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There has been a surge in the number of people in Birmingham who need help paying their rent since the government's recent welfare reforms.
There were protests against cuts to benefits across the Midlands last month. In the first two weeks of April Birmingham City Council received almost 2,000 applications for Discretionary Housing Payments - 50% more than for the whole of the first quarter of the previous financial year.
Councillor John Cotton says the reforms are making some people's lives worse.
People in Birmingham are finding it harder to afford their rent following Government welfare reforms, according to Birmingham City Council.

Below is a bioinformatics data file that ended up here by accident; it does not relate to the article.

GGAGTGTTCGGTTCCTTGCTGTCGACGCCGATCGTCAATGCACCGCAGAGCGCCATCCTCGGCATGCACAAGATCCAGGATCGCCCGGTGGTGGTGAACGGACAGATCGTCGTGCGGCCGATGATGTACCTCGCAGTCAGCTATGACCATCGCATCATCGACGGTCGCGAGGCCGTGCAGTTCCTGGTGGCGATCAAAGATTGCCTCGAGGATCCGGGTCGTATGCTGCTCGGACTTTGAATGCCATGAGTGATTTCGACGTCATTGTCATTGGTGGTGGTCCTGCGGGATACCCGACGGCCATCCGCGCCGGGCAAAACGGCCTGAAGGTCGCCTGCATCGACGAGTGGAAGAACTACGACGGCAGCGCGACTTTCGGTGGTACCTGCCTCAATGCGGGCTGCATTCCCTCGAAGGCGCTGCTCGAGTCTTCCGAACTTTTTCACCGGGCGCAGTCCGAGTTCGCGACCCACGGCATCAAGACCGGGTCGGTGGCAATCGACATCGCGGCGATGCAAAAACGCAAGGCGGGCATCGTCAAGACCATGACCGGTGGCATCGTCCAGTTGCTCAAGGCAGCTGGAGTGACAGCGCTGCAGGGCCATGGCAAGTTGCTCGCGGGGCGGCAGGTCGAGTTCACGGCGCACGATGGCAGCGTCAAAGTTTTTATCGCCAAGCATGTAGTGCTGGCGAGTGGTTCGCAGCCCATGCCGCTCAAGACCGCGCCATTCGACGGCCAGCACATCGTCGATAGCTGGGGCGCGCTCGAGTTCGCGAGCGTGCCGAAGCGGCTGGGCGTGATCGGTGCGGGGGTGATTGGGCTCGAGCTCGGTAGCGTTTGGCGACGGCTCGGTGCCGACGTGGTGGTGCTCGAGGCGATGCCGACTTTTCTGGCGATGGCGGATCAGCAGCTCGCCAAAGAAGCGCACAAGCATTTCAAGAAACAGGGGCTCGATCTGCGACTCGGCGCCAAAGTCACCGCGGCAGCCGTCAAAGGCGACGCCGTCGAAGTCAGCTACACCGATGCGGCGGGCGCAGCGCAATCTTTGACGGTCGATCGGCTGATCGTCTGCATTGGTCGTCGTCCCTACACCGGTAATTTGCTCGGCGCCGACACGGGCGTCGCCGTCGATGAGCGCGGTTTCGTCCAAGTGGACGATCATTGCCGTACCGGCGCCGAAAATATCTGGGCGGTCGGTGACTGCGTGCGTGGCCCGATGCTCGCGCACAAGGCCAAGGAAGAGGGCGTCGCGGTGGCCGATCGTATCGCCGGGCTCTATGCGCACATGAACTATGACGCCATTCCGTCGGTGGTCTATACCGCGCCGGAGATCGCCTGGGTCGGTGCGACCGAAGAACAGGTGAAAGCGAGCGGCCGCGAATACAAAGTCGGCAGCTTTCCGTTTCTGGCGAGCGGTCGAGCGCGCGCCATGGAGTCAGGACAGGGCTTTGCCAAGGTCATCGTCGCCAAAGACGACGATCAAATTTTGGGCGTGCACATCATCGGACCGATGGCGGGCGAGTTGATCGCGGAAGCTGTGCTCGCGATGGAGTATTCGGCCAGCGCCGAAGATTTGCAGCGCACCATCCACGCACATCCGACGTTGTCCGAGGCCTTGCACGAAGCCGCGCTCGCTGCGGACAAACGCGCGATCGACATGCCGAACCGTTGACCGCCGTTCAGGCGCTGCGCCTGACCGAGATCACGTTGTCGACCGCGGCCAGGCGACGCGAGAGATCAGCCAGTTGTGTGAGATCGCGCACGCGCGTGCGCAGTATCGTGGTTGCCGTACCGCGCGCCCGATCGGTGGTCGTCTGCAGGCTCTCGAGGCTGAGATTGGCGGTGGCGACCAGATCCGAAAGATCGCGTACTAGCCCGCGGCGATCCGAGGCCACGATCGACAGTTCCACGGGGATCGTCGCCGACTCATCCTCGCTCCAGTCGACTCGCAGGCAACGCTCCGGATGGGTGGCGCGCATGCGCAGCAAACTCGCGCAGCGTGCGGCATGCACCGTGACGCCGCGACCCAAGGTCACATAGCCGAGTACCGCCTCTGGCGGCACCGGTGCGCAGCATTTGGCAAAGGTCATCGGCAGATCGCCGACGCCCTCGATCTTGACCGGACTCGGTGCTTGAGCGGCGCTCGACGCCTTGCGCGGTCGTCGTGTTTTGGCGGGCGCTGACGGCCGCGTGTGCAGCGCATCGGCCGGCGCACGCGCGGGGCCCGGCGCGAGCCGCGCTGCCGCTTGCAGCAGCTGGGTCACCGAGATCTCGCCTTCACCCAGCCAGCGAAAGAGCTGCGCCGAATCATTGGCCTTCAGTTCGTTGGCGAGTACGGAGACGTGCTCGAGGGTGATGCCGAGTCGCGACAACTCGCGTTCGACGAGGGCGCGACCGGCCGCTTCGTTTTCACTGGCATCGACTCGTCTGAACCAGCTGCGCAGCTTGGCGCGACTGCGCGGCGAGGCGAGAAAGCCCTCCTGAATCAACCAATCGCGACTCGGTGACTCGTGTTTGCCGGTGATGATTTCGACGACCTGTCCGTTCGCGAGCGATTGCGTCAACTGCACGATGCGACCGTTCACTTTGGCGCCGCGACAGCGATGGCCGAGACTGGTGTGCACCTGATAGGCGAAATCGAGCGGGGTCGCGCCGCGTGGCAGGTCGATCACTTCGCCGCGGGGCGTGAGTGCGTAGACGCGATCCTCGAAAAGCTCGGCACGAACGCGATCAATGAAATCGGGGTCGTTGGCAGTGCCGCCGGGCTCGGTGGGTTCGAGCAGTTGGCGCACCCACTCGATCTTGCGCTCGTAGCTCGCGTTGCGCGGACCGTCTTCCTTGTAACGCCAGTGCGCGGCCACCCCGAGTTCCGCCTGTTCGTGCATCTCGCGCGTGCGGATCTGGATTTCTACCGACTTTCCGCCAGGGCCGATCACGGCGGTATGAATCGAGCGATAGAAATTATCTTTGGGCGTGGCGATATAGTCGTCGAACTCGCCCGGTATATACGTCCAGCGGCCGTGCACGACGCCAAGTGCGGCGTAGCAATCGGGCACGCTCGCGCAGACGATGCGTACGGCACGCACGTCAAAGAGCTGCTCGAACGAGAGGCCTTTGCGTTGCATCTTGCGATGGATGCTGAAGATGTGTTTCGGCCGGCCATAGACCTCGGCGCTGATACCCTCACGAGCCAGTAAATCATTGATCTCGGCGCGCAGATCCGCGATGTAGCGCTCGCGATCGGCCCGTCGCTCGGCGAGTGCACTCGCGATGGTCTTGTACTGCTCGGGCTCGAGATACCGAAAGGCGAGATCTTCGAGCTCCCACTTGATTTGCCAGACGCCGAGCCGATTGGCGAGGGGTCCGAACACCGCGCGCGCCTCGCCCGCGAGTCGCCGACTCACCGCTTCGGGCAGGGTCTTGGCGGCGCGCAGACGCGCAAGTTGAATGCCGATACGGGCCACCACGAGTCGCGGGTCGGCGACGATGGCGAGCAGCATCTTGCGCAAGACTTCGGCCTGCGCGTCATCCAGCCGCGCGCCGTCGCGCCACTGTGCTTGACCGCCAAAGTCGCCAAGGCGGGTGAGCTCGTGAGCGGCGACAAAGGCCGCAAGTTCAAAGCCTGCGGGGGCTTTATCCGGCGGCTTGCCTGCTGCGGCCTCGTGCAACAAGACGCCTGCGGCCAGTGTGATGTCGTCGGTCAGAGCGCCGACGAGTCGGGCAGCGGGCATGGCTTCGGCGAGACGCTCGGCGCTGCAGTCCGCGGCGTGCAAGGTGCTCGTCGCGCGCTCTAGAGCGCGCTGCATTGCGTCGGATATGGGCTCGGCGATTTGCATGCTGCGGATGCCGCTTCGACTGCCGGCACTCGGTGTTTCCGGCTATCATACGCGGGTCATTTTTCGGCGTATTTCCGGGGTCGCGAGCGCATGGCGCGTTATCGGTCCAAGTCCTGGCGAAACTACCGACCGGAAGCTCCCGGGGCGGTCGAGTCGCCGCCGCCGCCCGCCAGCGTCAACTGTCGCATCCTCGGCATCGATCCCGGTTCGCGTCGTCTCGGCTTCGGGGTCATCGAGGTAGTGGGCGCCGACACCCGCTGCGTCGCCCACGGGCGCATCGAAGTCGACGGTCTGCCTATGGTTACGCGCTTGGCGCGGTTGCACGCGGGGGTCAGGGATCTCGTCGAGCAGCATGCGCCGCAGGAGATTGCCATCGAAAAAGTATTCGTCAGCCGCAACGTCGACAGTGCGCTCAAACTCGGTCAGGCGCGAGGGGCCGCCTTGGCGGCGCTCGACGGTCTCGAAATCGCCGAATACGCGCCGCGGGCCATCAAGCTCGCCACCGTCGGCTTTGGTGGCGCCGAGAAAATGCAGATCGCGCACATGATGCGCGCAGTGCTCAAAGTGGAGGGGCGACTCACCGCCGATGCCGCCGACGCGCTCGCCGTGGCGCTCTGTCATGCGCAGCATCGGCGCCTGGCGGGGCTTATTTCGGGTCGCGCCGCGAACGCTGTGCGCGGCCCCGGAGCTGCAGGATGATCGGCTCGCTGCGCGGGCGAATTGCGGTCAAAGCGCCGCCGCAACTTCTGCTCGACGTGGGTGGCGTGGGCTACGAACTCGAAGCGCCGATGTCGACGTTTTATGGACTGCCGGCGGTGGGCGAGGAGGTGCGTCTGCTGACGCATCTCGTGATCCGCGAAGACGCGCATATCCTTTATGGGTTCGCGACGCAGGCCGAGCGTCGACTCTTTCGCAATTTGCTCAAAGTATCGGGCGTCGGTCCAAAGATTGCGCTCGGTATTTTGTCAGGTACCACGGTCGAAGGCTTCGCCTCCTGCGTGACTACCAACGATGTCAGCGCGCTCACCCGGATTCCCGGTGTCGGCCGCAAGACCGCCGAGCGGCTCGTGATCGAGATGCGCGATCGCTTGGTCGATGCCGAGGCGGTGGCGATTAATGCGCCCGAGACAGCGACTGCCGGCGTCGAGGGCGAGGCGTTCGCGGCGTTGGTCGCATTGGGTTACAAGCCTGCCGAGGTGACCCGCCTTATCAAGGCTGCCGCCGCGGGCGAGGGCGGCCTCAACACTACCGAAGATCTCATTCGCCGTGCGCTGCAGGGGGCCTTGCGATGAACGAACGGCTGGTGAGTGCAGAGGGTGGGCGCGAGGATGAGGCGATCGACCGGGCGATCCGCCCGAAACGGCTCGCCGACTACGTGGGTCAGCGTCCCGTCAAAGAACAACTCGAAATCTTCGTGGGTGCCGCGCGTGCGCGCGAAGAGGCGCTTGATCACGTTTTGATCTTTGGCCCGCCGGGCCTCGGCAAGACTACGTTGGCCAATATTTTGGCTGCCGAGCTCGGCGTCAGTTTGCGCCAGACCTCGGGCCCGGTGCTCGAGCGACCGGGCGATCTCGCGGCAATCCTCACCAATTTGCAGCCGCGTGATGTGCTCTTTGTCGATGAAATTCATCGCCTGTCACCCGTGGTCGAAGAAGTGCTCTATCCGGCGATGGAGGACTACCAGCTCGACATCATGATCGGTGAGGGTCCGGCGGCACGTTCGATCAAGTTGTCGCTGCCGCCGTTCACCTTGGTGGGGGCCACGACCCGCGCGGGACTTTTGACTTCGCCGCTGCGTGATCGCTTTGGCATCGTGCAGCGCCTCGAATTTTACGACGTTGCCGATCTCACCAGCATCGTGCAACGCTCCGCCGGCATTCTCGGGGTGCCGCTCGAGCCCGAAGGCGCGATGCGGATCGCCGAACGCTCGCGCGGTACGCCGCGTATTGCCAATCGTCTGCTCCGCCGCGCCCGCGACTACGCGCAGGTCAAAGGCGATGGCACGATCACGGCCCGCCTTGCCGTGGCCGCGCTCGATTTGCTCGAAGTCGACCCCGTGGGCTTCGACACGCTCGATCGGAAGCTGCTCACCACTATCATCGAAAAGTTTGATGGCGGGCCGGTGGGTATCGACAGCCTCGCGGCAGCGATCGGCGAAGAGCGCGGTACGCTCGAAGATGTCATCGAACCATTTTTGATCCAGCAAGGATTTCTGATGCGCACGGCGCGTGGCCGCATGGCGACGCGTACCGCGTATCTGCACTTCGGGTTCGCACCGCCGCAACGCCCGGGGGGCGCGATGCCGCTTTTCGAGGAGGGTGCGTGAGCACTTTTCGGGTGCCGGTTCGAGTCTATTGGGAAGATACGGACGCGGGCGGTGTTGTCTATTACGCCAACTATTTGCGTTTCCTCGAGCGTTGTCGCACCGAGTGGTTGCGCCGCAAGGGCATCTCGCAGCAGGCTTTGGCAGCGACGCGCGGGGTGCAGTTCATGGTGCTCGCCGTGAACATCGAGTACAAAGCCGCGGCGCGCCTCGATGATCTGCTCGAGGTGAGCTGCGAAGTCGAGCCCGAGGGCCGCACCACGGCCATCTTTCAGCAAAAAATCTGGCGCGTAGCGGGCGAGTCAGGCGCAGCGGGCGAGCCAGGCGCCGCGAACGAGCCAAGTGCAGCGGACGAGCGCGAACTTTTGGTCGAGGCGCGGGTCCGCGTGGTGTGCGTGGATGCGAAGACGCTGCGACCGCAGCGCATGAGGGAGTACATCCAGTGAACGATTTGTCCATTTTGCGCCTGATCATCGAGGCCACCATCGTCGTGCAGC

There were almost 2,000 applications for help to pay for housing in the first two weeks of April - immediately after the Spare Room Subsidy or "Bedroom Tax" was introduced.
Discretionary Housing Payments were introduced in 2001 so local authorities could provide short-term payments to people facing problems with their housing costs. The Council says the system is struggling to cope.